People expect to see trailers for other films when they go to the movies, but increasingly audiences have been subjected to ham-handed, repurposed ads for other kinds of products while they wait for the feature to start.
Now, Microsoft is attempting to create dedicated ads for the pre-movie experience that will actually entertain viewers. The tech giant has signed a two-year deal with National CineMedia (NCM) to use two-minute cinema spots, plus interactive in-lobby display ads and on-package promos, in NCM’s 183 markets (19,300 movie screens) nationwide.
It’s the first time that the cinema network has attracted a long-term advertiser to its platform after a 10-year history of one-off campaigns with Microsoft as well as others including Samsung, Old Navy, Kraft, Taco Bell and Best Buy. In the new arrangement, Microsoft plans to push the Windows Phone 8 before showings of such films as The Hobbit, Les Miserables, Zero Dark Thirty and others.
“We see cinema as a great way for us to go beyond that 30-second TV ad and continue a conversation with consumers in an interesting way,” said Betsy Webb, gm of global media at Microsoft Marketing. “Branded entertainment on the big screen will let us tell stories about people’s lives and how they use technology.”
The creative running this winter will feature the “life story” of Olympic gold medalist Kerri Walsh Jennings. The long-form spot will detail how the volleyball player uses her Windows Phone 8 to Skype with her husband and three kids while training for the 2016 Olympics. Unlike past in-cinema efforts, the brand contends, these ads will come across as informative sponsored entertainment instead of dry product pitches. Starcom MediaVest’s content division, LiquidThread, is handling the creative. The agency will also promote Microsoft’s tablet device, Surface, as well as the company’s Xbox and Windows 8 operating system down the road, marking the first time Microsoft is promoting its portfolio of consumer electronics in movie theaters.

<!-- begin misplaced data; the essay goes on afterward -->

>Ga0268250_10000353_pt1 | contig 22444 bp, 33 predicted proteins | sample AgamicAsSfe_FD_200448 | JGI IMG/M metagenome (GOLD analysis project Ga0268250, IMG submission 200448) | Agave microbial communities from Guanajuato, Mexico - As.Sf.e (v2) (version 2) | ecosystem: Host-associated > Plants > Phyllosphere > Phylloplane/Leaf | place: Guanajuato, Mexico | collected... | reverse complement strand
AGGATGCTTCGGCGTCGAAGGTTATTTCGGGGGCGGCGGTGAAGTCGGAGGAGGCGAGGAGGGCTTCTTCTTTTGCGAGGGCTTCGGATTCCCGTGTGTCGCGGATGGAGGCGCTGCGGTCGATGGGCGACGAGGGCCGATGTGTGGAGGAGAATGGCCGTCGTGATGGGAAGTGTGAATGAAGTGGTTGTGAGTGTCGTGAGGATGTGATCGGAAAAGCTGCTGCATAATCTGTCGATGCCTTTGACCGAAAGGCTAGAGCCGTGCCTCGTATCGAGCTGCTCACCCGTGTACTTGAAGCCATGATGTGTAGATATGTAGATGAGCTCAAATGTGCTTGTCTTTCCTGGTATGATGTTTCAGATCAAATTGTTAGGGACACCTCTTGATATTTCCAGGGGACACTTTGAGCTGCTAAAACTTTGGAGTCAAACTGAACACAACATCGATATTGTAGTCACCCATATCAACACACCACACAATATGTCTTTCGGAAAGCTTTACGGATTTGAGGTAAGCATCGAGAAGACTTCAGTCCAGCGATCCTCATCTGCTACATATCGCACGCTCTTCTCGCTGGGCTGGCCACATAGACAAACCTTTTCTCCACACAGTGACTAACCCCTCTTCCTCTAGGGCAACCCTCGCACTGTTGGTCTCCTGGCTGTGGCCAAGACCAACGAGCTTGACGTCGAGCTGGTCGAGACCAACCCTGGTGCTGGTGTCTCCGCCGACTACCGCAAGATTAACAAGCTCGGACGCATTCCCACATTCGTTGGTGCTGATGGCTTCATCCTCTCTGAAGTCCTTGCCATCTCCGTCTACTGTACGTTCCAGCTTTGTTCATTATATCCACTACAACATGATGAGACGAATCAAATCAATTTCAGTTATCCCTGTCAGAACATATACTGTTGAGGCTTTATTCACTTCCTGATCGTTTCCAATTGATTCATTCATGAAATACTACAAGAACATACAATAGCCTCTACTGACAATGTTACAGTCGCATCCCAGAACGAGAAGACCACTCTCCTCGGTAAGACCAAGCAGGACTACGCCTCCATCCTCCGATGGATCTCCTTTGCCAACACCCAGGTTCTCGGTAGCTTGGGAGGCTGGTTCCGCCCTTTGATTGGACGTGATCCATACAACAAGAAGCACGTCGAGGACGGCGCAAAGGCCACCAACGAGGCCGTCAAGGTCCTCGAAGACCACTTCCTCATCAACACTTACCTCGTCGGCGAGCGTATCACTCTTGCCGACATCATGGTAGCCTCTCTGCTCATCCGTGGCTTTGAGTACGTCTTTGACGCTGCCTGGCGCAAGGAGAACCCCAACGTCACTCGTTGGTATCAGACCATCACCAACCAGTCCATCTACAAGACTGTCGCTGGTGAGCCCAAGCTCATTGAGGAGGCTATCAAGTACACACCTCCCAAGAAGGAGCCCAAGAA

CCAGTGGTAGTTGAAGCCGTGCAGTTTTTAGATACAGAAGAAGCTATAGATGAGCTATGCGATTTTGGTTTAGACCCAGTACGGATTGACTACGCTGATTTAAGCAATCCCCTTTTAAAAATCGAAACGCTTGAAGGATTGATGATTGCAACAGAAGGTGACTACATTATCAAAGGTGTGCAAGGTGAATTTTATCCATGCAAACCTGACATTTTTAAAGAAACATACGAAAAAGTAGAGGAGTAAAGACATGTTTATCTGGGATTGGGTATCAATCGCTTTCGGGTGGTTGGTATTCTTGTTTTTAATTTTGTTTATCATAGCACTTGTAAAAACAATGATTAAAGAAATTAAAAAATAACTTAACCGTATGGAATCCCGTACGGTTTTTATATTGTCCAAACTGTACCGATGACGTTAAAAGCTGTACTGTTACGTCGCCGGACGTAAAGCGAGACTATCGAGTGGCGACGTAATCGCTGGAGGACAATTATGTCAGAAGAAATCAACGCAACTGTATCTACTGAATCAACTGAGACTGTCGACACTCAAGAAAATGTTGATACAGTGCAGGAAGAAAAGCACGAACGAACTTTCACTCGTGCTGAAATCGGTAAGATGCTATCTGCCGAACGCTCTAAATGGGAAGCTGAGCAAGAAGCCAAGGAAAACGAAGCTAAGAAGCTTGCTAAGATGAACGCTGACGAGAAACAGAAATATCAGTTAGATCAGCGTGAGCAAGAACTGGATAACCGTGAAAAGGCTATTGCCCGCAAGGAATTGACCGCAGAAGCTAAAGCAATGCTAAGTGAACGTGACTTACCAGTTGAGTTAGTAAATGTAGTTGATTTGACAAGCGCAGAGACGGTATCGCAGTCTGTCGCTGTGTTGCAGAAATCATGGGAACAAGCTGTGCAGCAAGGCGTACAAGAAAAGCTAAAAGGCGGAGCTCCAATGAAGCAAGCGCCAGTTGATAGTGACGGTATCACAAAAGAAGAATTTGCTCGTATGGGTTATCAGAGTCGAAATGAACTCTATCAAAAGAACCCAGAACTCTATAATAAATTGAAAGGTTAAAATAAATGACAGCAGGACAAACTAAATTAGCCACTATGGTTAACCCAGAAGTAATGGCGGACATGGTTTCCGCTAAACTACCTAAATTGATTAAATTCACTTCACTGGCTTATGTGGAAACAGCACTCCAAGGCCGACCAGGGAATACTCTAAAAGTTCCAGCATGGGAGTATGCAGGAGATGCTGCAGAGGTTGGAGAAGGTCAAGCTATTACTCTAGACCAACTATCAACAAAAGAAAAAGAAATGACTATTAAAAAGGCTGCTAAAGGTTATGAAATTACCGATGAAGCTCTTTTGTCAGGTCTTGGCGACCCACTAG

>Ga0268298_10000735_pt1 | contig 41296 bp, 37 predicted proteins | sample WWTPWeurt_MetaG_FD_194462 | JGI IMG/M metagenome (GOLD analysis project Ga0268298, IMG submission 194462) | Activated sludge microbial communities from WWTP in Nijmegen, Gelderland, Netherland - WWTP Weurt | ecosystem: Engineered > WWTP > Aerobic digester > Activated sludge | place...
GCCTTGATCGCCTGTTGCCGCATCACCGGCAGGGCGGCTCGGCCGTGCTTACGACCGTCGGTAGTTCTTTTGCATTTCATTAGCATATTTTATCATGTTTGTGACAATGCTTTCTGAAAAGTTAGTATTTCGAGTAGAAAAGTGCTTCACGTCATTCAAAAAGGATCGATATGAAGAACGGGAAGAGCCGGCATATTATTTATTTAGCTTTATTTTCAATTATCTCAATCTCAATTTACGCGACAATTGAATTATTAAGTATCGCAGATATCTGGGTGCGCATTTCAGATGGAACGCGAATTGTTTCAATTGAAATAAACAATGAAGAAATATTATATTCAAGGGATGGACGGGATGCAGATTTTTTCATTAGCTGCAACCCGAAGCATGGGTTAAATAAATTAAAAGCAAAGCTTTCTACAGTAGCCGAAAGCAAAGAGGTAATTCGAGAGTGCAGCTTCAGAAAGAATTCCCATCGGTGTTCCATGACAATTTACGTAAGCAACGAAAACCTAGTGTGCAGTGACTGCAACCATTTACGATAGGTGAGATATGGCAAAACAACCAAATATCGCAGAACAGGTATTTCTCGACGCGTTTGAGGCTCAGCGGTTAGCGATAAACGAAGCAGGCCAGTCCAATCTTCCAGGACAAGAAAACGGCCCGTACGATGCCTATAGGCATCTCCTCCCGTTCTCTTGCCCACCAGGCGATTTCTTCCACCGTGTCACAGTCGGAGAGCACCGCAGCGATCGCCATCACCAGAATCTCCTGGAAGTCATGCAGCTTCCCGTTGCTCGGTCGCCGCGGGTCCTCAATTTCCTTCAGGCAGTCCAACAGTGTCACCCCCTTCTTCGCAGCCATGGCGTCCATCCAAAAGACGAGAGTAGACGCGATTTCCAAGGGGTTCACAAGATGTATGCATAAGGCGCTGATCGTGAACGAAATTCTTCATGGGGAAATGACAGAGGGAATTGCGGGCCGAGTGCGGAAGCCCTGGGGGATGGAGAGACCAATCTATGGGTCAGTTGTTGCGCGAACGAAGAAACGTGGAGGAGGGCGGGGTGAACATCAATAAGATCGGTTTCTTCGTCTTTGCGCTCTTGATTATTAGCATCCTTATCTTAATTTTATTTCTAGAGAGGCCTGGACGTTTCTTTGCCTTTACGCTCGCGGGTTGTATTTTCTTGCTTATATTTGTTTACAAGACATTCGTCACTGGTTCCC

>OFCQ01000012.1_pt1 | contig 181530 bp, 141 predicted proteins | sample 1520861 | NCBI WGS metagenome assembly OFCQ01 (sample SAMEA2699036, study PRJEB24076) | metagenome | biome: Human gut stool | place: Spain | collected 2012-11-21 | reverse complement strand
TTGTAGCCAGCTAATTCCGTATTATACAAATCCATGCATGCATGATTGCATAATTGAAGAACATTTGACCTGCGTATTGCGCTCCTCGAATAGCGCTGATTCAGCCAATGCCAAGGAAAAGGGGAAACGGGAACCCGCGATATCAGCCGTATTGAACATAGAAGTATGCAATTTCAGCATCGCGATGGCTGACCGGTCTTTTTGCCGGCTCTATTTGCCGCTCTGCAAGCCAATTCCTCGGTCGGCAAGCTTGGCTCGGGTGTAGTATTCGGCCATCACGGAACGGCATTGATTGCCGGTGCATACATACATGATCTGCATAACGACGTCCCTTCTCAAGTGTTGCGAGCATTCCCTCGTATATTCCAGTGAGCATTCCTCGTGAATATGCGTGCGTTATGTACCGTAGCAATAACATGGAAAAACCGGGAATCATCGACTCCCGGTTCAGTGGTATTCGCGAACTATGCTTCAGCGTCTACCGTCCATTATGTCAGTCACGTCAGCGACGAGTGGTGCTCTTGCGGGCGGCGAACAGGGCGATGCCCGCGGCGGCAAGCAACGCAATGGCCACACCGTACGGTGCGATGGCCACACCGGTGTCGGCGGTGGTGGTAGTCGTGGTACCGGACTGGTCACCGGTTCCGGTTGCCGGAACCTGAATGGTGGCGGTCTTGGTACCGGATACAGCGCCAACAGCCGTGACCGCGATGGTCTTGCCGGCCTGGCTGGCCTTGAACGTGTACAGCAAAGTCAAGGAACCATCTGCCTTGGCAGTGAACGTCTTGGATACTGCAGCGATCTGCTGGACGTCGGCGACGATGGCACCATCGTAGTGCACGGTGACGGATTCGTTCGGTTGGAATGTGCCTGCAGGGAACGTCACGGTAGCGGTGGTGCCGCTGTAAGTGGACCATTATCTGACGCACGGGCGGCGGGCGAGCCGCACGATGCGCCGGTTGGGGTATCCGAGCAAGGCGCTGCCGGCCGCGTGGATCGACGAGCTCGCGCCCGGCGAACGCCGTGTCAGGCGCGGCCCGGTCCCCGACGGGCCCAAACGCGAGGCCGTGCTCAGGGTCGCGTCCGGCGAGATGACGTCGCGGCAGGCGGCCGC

Nielsen has tracked in-cinema ad spending for international markets in recent years and plans to start measuring spending in the U.S. in 2013. Spends in trend-setting Asia, per Nielsen, grew by as much as 40 percent in 2012, suggesting the space is indeed an emerging force. Globally, the firm found that in the first half of last year only Internet (+7 percent) and radio advertising (+6.6 percent) grew more than in-cinema (+6 percent).
Paul Lindstrom, svp of custom research at Nielsen, said in-cinema advertising is growing with marketers trying to reach 18- 34-year-olds as TV viewers age.
Moviegoers are a captive audience. The big screen and surround sound also appeal to marketers, he said.
“Microsoft could be a tipping point,” he said. “Once somebody recognizes the value, other brands will start taking a more serious look.”
That might as well be soundtrack music to the ears of Cliff Marks, president of marketing at NCM. “I believe Microsoft will show that in-cinema branded entertainment is not just something being talked about,” he said. “It’s being done, and done well.”